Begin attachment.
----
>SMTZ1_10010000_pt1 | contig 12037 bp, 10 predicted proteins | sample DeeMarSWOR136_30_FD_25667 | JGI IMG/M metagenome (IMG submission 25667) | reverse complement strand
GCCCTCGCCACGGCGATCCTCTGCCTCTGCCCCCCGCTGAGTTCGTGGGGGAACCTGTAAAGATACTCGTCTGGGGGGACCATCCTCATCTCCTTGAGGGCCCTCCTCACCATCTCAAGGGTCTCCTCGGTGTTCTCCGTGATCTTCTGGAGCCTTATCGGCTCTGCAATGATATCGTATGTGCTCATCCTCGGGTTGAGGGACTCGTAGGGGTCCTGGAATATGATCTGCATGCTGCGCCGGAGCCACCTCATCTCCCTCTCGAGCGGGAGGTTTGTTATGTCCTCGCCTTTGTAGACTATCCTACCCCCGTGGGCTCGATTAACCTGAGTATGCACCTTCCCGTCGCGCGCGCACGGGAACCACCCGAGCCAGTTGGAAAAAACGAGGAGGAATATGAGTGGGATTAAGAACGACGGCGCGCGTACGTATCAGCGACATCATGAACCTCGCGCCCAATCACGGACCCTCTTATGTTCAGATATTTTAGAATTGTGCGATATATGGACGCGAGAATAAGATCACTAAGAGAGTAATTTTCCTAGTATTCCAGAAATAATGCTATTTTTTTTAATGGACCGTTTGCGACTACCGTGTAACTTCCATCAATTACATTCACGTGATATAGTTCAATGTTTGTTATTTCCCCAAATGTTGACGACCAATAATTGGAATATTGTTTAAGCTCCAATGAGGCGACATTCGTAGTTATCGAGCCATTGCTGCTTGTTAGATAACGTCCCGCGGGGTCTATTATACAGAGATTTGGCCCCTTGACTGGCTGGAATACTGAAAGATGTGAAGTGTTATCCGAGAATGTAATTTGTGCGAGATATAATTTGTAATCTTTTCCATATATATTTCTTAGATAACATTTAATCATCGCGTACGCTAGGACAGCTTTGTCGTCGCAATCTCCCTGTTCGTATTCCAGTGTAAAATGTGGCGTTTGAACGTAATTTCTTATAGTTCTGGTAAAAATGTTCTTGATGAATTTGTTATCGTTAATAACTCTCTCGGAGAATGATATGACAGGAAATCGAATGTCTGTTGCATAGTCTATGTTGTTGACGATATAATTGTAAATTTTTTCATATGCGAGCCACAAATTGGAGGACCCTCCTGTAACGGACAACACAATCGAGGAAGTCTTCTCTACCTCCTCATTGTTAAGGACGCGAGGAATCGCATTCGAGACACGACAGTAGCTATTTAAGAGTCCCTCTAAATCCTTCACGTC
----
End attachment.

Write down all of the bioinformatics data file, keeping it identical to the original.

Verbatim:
>SMTZ1_10010000_pt1 | contig 12037 bp, 10 predicted proteins | sample DeeMarSWOR136_30_FD_25667 | JGI IMG/M metagenome (IMG submission 25667) | reverse complement strand
GCCCTCGCCACGGCGATCCTCTGCCTCTGCCCCCCGCTGAGTTCGTGGGGGAACCTGTAAAGATACTCGTCTGGGGGGACCATCCTCATCTCCTTGAGGGCCCTCCTCACCATCTCAAGGGTCTCCTCGGTGTTCTCCGTGATCTTCTGGAGCCTTATCGGCTCTGCAATGATATCGTATGTGCTCATCCTCGGGTTGAGGGACTCGTAGGGGTCCTGGAATATGATCTGCATGCTGCGCCGGAGCCACCTCATCTCCCTCTCGAGCGGGAGGTTTGTTATGTCCTCGCCTTTGTAGACTATCCTACCCCCGTGGGCTCGATTAACCTGAGTATGCACCTTCCCGTCGCGCGCGCACGGGAACCACCCGAGCCAGTTGGAAAAAACGAGGAGGAATATGAGTGGGATTAAGAACGACGGCGCGCGTACGTATCAGCGACATCATGAACCTCGCGCCCAATCACGGACCCTCTTATGTTCAGATATTTTAGAATTGTGCGATATATGGACGCGAGAATAAGATCACTAAGAGAGTAATTTTCCTAGTATTCCAGAAATAATGCTATTTTTTTTAATGGACCGTTTGCGACTACCGTGTAACTTCCATCAATTACATTCACGTGATATAGTTCAATGTTTGTTATTTCCCCAAATGTTGACGACCAATAATTGGAATATTGTTTAAGCTCCAATGAGGCGACATTCGTAGTTATCGAGCCATTGCTGCTTGTTAGATAACGTCCCGCGGGGTCTATTATACAGAGATTTGGCCCCTTGACTGGCTGGAATACTGAAAGATGTGAAGTGTTATCCGAGAATGTAATTTGTGCGAGATATAATTTGTAATCTTTTCCATATATATTTCTTAGATAACATTTAATCATCGCGTACGCTAGGACAGCTTTGTCGTCGCAATCTCCCTGTTCGTATTCCAGTGTAAAATGTGGCGTTTGAACGTAATTTCTTATAGTTCTGGTAAAAATGTTCTTGATGAATTTGTTATCGTTAATAACTCTCTCGGAGAATGATATGACAGGAAATCGAATGTCTGTTGCATAGTCTATGTTGTTGACGATATAATTGTAAATTTTTTCATATGCGAGCCACAAATTGGAGGACCCTCCTGTAACGGACAACACAATCGAGGAAGTCTTCTCTACCTCCTCATTGTTAAGGACGCGAGGAATCGCATTCGAGACACGACAGTAGCTATTTAAGAGTCCCTCTAAATCCTTCACGTC